Test for Dyslexia: 37 Common Traits


Most dyslexics will exhibit about 10 of the following traits and behaviors. These characteristics can vary from day-to-day or minute-to-minute. The most consistent thing about dyslexics is their inconsistency.


two small children with books

Dyslexic children and adults can become avid and enthusiastic readers when given learning tools that fit their creative learning style.

  • Appears bright, highly intelligent, and articulate but unable to read, write, or spell at grade level.
  • Labelled lazy, dumb, careless, immature, “not trying hard enough,” or “behavior problem.”
  • Isn’t “behind enough” or “bad enough” to be helped in the school setting.
  • High in IQ, yet may not test well academically; tests well orally, but not written.
  • Feels dumb; has poor self-esteem; hides or covers up weaknesses with ingenious compensatory strategies; easily frustrated and emotional about school reading or testing.
  • Talented in art, drama, music, sports, mechanics, story-telling, sales, business, designing, building, or engineering.
  • Seems to “Zone out” or daydream often; gets lost easily or loses track of time.
  • Difficulty sustaining attention; seems “hyper” or “daydreamer.”
  • Learns best through hands-on experience, demonstrations, experimentation, observation, and visual aids.

Vision, Reading, and Spelling:

  • Complains of dizziness, headaches or stomach aches while reading.
  • Confused by letters, numbers, words, sequences, or verbal explanations.
  • Reading or writing shows repetitions, additions, transpositions, omissions, substitutions, and reversals in letters, numbers and/or words.
  • Complains of feeling or seeing non-existent movement while reading, writing, or copying.
  • Seems to have difficulty with vision, yet eye exams don’t reveal a problem.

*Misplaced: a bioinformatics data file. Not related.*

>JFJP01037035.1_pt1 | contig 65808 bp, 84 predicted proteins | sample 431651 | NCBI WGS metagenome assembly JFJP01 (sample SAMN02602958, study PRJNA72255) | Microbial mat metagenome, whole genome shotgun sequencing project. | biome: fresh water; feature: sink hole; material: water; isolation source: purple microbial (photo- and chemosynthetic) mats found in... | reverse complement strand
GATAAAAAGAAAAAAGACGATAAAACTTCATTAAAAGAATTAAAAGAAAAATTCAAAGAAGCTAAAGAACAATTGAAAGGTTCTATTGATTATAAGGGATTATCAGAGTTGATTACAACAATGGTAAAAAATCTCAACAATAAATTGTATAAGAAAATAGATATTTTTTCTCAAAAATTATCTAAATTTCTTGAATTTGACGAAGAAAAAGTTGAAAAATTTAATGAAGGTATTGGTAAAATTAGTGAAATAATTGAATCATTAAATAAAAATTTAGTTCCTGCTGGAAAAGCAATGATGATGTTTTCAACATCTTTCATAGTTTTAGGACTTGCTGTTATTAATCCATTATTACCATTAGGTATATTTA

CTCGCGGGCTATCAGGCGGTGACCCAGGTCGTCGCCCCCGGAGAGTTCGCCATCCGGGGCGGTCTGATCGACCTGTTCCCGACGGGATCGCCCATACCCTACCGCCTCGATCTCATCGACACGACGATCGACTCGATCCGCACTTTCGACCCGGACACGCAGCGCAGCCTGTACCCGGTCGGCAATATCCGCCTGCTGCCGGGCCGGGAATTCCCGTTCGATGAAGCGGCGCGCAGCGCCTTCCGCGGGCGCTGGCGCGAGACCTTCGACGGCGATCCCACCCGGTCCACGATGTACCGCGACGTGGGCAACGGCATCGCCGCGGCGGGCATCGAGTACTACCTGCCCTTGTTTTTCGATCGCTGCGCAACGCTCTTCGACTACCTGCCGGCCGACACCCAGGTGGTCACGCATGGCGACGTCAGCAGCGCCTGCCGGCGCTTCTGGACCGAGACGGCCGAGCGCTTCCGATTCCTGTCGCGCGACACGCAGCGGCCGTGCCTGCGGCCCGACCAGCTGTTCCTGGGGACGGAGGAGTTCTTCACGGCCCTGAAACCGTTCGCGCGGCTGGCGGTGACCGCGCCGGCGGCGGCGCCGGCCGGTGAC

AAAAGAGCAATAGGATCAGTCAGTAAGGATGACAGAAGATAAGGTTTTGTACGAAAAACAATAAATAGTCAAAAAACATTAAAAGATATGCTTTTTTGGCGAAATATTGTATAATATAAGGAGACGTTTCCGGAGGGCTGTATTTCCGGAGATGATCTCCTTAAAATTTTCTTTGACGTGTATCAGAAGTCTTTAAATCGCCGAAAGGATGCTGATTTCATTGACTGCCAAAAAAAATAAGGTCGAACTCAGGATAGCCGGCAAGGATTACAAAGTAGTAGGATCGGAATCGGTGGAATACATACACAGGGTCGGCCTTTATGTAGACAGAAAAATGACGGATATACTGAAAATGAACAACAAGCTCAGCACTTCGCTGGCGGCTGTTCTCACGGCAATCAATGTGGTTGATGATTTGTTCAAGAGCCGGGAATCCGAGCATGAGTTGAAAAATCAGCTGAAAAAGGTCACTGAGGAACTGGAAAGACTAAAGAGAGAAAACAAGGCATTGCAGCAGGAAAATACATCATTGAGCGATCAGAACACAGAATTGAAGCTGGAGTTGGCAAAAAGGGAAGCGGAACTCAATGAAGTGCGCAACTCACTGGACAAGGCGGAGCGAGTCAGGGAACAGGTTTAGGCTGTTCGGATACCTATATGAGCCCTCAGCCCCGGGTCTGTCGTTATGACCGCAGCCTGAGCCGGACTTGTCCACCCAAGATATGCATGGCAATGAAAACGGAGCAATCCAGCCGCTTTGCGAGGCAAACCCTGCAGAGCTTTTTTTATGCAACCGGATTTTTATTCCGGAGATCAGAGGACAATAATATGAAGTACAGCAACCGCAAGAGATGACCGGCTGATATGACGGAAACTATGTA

• Extremely keen sighted and observant, or lacks depth perception and peripheral vision.
  • Reads and rereads with little comprehension.
  • Spells phonetically and inconsistently.

Hearing and Speech:

  • Has extended hearing; hears things not said or apparent to others; easily distracted by sounds.
  • Difficulty putting thoughts into words; speaks in halting phrases; leaves sentences incomplete; stutters under stress; mispronounces long words, or transposes phrases, words, and syllables when speaking.

Writing and Motor Skills:

  • Trouble with writing or copying; pencil grip is unusual; handwriting varies or is illegible.
  • Clumsy, uncoordinated, poor at ball or team sports; difficulties with fine and/or gross motor skills and tasks; prone to motion-sickness.
  • Can be ambidextrous, and often confuses left/right, over/under.

Math and Time Management:

  • Has difficulty telling time, managing time, learning sequenced information or tasks, or being on time.
  • Computing math shows dependence on finger counting and other tricks; knows answers, but can’t do it on paper.
  • Can count, but has difficulty counting objects and dealing with money.
  • Can do arithmetic, but fails word problems; cannot grasp algebra or higher math.

Memory and Cognition:

  • Excellent long-term memory for experiences, locations, and faces.
  • Poor memory for sequences, facts and information that has not been experienced.
  • Thinks primarily with images and feeling, not sounds or words (little internal dialogue).

Behavior, Health, Development, and Personality:

  • Extremely disorderly or compulsively orderly.
  • Can be class clown, trouble-maker, or too quiet.
  • Had unusually early or late developmental stages (talking, crawling, walking, tying shoes).
  • Prone to ear infections; sensitive to foods, additives, and chemical products.
  • Can be an extra deep or light sleeper; bedwetting beyond appropriate age.
  • Unusually high or low tolerance for pain.